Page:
A Tale of Three Sales Processes

July 26, 2016 Mark Emmons


The challenges for sales and marketing operations pros never end. Dirty data. Frustrating tools. Inefficient workflows.

Turning a revenue-generating machine into a well-oiled engine isn’t easy. And there isn’t one, single way to design a productive selling process, either. It’s different for every company.

With that in mind, the recent “Sales Operations Fireside Chat — A Tale of Three Sales Processes” webinar took a deep dive into how a trio of up-and-coming tech companies are solving the data problems that every B2B organization confronts.


The key takeaway: Operations specialists have opened up a whole new world of possibilities that previously wasn’t available to sales teams because of their understanding of technology.

“The primary role of sales operations is to remove barriers for the sales team,” said Brian Belli, sales ops lead with DataFox. “. . . You’re the offensive coordinator. You’re not the quarterback out on the field like Joe Montana or Steve Young. You’re not the head coach like Bill Walsh. But it’s imperative that you’re in the huddle and helping with the execution of the plays.”

Belli was joined by LeanData Vice President of Sales Brian Birkett and Invoca Sales Operations Director David Aguilar as they provided details about their respective organization’s tech stacks, lead management systems and strategies to make reps more productive. And while there are similarities to their approaches, each one has a system tailored specifically to the needs of his business.

“But having a strong, fundamental structure is crucial for any team,” Aguilar added.

Mike Dorsey, the co-founder of Datafox who moderated the webinar, said his company found something interesting when it recently conducted a survey of sales operations job postings. There was a stark contrast between the skill set expected by established companies and what newer businesses want as they prepare for rapid growth.

“CRM administration is much more important at younger companies as well as building the internal tech stack for the sales organizations,” Dorsey said. “It’s become a highly technical job to piece together the solutions and build an efficient system.”

That much was clear as Belli, Birkett and Aguilar described their processes. Some other webinar takeaways included:

  • The productivity you get out of the tools is what’s most important, not the size of the stack. LeanData, Invoca and DataFox all use a dozen-or-less technologies to support sales efforts.
  • Sales ops are constantly re-evaluating technologies. “If there are better solutions out there, we’re always willing to look at them,” Belli said. “It’s always on the sales operations folks to know how the tools you have are working.”
  • Data is instrumental for sales and marketing to work as a cohesive unit. It’s not about who gets credit for success — just that the business is successful. “Myself and our CMO are aligned around the metrics that really matter,” Birkett said. “So there’s no question about who is responsible for what. At the end of the day, we’re both moving the business forward.”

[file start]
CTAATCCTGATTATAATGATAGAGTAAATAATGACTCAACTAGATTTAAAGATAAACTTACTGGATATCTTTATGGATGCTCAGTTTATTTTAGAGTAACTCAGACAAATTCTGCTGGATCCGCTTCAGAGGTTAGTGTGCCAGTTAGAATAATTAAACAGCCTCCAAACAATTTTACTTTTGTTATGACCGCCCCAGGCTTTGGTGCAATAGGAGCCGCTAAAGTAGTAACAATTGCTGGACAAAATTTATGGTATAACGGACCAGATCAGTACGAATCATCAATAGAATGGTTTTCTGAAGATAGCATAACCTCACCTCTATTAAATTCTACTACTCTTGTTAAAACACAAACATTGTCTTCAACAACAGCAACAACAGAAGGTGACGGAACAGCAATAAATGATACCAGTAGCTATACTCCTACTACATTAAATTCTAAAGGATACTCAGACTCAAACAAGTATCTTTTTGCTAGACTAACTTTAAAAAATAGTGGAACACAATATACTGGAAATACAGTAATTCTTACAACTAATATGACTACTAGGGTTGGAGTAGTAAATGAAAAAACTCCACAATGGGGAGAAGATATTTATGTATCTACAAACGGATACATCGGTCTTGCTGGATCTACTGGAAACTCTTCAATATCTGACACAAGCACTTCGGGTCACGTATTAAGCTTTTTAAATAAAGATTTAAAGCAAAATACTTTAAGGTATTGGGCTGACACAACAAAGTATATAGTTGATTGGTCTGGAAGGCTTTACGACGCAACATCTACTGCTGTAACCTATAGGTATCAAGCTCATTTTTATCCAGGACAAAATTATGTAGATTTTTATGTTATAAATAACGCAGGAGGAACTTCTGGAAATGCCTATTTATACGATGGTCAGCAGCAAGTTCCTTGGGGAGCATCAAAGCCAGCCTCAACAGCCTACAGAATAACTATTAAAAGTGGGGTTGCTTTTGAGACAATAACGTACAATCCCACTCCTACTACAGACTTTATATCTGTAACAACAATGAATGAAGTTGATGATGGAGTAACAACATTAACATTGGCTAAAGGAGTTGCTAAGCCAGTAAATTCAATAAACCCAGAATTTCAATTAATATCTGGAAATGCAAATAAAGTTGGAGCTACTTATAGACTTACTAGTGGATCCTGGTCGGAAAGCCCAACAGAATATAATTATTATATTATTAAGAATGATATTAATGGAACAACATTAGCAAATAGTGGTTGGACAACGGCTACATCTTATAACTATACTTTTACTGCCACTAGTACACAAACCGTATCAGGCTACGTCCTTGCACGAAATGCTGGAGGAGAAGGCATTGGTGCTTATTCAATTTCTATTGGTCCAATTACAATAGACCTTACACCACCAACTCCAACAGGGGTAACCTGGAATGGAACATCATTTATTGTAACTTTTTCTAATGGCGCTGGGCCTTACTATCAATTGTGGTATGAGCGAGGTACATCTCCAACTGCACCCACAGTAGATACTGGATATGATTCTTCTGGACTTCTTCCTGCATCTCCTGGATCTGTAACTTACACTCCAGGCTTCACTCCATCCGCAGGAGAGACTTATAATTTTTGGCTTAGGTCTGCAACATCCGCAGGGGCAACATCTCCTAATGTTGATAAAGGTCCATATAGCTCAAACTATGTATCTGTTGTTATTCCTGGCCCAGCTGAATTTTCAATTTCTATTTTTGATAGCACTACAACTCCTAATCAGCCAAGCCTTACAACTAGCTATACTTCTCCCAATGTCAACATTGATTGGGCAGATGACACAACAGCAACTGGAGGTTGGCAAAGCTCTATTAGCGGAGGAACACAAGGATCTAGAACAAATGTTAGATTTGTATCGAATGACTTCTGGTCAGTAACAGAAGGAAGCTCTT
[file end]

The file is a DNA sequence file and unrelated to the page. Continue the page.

• Maintaining accurate information in a CRM is crucial both as a measurement of the overall business and individual sales reps. “For us, Salesforce is the bible,” Belli said. “If it doesn’t exist in Salesforce, it doesn’t exist. That allows us to run really powerful analytics on everything from activity metrics to pipeline tracking.”
  • Operations pros are focused on streamlining tasks to make a rep’s job easier. For instance, Belli and Birkett both emphasized the importance of creating a lead flow that ensures immediate follow-up from the appropriate rep when a prospect shows interest.
  • Automating as much of the process as possible allows reps to focus on non-technical aspects of the job — such as the persuasive part of sales.

The panel also agreed that a data-driven approach is the best way to create a repeatable, scalable blueprint that gets the most out of a sales team. But whatever process you create, it will need to be flexible.

“Don’t be afraid to change,” Birkett said. “We have an entrepreneurial spirit here at LeanData. We’re constantly testing, evaluating, trying out new tools and new messaging. It allows us to think outside the box and make sure we don’t get stuck in a rut where we’re just doing the same thing over and over.”

For Belli, it comes back to the analogy of the sales operations specialist as a football offensive coordinator.

“After the play is over, it’s important to huddle up again and see how the tools worked and where the process can be improved,” he said.

The webinar, which includes a question-and-answer session, can be viewed here.


About the Author

Mark Emmons

Mark Emmons is the staff writer at LeanData. He previously was a reporter at the San Jose Mercury News, Orange County Register and Detroit Free Press. He can be reached at mark@leandatainc.com.

Follow on Twitter Follow on Linkedin Visit Website
Previous Article
FunnelWise and LeanData Partner to Deliver Unprecedented Funnel Optimization
FunnelWise and LeanData Partner to Deliver Unprecedented Funnel Optimization

Combining campaign attribution and full-funnel visibility is a B2B sales game changer DES MOINES, IA and SU...

Next Article
Ensuring Data Quality with Validation Rules
Ensuring Data Quality with Validation Rules

Let’s just say that having a messy room was not an option when I was growing up. I was raised in a house wh...

2nd Annual State of Revenue Operations Report

Get the Report